With no black representation going into the 1980s, Everton did little to challenge the intolerant views espoused by a sizeable minority of its fanbase. Consequently, during what can now be seen as English football’s racist ‘peak’, Everton acquired a reputation for being one of the most racist clubs in the country. Whilst Arsenal’s Gus Caesar was subjected to a series of racially charged chants including “shoot that n****r” and monkey noises as he warmed up at Goodison Park, his fellow teammate, Paul Davis, has also remarked on the hostility he remembers from playing at Goodison. However, it was Liverpool’s signing of John Barnes from Watford in 1987, which typified this era of racial hostility. Barnes’ arrival on Merseyside was met with staggering degrees of racism from certain Everton fans. In the derby, bananas were slung from the crowd in Barnes’ direction, as some Everton fans proudly wallowed in the whiteness of their XI: chanting “Everton are white!”. Whilst brilliant on the pitch during the 80s, off it, Everton left much to be desired.
Although the start of the decade was marred by further allegations of racism, with Dion Dublin’s proposed transfer to Everton inexplicably blocked by a board member at the last minute, the 1990s saw an era of positive change. Incremental, but positive, nonetheless.
In 1994, Everton signed their first ever African footballer: Daniel Amokachi. At £3million, the high-flying Nigerian international became the clubs record signing, and the clubs first black player since Cliff Marshall. With Amokachi warmly received on his Goodison Park unveiling and the fans chant of ‘Amo! Amo! Amo!’ which followed in the coming months, Evertonians began to challenge the media’s tag of Everton as a ‘racist club’. To many, this resembled a huge turning point; the whitest team in the largely cosmopolitan and ethnically diverse Premier League, had taken a big step forward towards diversity. Difference in skin colour was becoming subservient to footballing pedigree. Good players, irrespective of their skin colour, were being welcomed and idolised for the first time. A trend which the outpouring of love for Kevin Campbell notably reinforced. On loan from Trabzonspor in 1999, Everton provided Campbell with a getaway from the racism he endured whilst playing in Turkey. He repaid Everton with a prolific spell of goalscoring: steering the club to safety and earning himself the affectionate nickname of ‘Super Kevin Campbell’ from the Goodison faithful. Later, Campbell became Everton’s first ever black captain. An honour which he remains “immensely proud” of and a moment which signified the progress made during the 90s.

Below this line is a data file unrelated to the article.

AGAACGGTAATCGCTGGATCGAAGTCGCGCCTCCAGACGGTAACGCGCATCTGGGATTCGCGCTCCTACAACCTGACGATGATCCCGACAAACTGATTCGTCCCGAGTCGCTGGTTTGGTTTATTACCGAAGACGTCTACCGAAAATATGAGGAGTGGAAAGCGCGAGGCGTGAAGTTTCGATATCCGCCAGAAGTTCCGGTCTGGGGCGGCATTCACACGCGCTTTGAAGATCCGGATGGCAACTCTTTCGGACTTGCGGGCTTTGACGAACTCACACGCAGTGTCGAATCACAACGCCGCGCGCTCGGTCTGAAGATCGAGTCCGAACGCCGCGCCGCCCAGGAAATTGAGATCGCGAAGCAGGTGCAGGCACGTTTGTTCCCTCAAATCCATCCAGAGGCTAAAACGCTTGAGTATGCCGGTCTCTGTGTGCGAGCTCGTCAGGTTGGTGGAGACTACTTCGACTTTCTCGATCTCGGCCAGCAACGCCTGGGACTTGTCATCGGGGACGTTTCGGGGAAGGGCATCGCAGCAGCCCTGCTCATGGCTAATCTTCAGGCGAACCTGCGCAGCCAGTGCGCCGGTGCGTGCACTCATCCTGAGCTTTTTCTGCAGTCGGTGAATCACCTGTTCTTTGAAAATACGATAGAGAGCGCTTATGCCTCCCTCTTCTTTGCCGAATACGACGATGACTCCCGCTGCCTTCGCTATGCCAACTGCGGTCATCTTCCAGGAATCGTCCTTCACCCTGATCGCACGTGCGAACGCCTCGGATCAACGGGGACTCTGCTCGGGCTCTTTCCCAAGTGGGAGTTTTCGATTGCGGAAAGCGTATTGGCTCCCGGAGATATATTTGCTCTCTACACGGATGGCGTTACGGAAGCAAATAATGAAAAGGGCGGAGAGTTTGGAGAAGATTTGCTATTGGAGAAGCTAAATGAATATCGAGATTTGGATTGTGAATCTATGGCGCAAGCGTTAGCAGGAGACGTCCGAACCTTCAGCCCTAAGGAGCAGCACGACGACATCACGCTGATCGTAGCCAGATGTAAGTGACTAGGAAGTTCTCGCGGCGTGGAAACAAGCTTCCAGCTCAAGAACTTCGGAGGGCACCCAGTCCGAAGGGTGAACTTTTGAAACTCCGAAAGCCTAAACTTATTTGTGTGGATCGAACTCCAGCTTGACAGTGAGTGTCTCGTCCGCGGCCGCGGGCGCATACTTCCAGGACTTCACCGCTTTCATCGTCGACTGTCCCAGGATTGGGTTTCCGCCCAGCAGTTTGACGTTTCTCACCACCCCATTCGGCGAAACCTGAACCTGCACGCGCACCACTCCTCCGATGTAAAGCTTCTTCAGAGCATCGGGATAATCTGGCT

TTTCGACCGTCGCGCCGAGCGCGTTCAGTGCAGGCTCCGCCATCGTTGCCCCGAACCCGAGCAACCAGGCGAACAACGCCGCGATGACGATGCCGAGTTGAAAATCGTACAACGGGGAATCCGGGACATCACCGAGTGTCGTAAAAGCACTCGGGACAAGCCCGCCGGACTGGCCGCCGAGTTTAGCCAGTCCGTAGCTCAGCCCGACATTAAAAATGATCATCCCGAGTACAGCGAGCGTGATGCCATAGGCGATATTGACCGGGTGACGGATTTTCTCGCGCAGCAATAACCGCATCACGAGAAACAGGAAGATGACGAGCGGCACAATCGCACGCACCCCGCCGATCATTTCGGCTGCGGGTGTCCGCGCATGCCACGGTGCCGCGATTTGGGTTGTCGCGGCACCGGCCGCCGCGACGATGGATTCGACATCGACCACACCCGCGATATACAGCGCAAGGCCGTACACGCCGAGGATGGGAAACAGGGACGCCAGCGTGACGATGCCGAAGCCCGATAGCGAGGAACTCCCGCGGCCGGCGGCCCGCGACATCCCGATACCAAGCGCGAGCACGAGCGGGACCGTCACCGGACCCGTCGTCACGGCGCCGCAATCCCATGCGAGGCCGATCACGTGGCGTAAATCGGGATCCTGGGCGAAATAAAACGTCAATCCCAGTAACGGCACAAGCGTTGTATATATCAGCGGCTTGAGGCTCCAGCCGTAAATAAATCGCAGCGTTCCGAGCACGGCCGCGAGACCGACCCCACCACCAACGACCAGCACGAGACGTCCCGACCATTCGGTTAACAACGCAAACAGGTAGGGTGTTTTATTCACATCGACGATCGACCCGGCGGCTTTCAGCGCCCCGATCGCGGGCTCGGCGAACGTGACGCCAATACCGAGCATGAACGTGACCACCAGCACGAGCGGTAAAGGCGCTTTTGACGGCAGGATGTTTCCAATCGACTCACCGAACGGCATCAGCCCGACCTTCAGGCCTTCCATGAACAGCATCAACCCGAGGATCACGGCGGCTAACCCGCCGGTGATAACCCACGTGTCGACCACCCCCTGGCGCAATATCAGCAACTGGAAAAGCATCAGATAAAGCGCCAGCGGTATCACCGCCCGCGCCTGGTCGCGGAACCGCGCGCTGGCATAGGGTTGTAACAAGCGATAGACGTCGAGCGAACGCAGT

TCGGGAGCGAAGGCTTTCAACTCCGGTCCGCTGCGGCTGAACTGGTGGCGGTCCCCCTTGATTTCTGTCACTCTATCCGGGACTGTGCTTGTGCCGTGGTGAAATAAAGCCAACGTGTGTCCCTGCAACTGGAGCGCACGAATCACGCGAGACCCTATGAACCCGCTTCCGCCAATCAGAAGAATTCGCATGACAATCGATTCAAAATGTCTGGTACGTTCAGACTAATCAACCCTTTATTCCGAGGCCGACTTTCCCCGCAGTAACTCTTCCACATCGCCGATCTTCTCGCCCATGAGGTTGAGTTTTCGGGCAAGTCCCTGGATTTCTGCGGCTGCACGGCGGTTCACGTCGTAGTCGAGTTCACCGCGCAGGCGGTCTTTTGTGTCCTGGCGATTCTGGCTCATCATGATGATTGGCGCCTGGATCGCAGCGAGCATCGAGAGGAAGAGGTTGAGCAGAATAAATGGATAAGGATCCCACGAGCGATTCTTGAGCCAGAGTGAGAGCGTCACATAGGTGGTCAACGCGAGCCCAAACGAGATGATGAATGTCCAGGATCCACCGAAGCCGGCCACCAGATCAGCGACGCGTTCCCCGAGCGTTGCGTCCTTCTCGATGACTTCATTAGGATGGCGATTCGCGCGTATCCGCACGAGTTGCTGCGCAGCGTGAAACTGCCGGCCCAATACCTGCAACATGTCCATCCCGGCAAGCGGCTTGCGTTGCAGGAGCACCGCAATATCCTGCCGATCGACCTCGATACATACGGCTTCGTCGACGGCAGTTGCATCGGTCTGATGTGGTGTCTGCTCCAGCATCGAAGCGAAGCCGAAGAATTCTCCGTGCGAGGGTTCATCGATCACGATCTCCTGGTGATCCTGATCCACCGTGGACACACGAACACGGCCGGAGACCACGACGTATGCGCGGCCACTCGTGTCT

Even in spite of the Amokachi ‘turning point’, the increased prevalence of black Everton players and Campbell’s captaincy, the club’s racist stigma proved difficult to shrug off. As recently as 2000, a survey of 33,000 British football fans ranked Everton top in the racist ‘league of shame’. However, from the 70s, 80s and 90s, Everton have certainly come along way. Today, with a diverse playing squad and academy, Romelu Lukaku as the clubs Premier League record goalscorer, a hugely tolerant fanbase, and a club so actively engaged in promoting racial equality throughout the community, the widescale associations of Everton with racism, are a thing of the past.
Yet, with 21 isolated incidents of racism reported at Goodison Park since 2010, and the broader societal issues we see magnified today, there is still a way to go. It is important that we remember our history as a club. All of it, even the ugly facets. For it is these ugly facets which remind us that those days must never be allowed to return.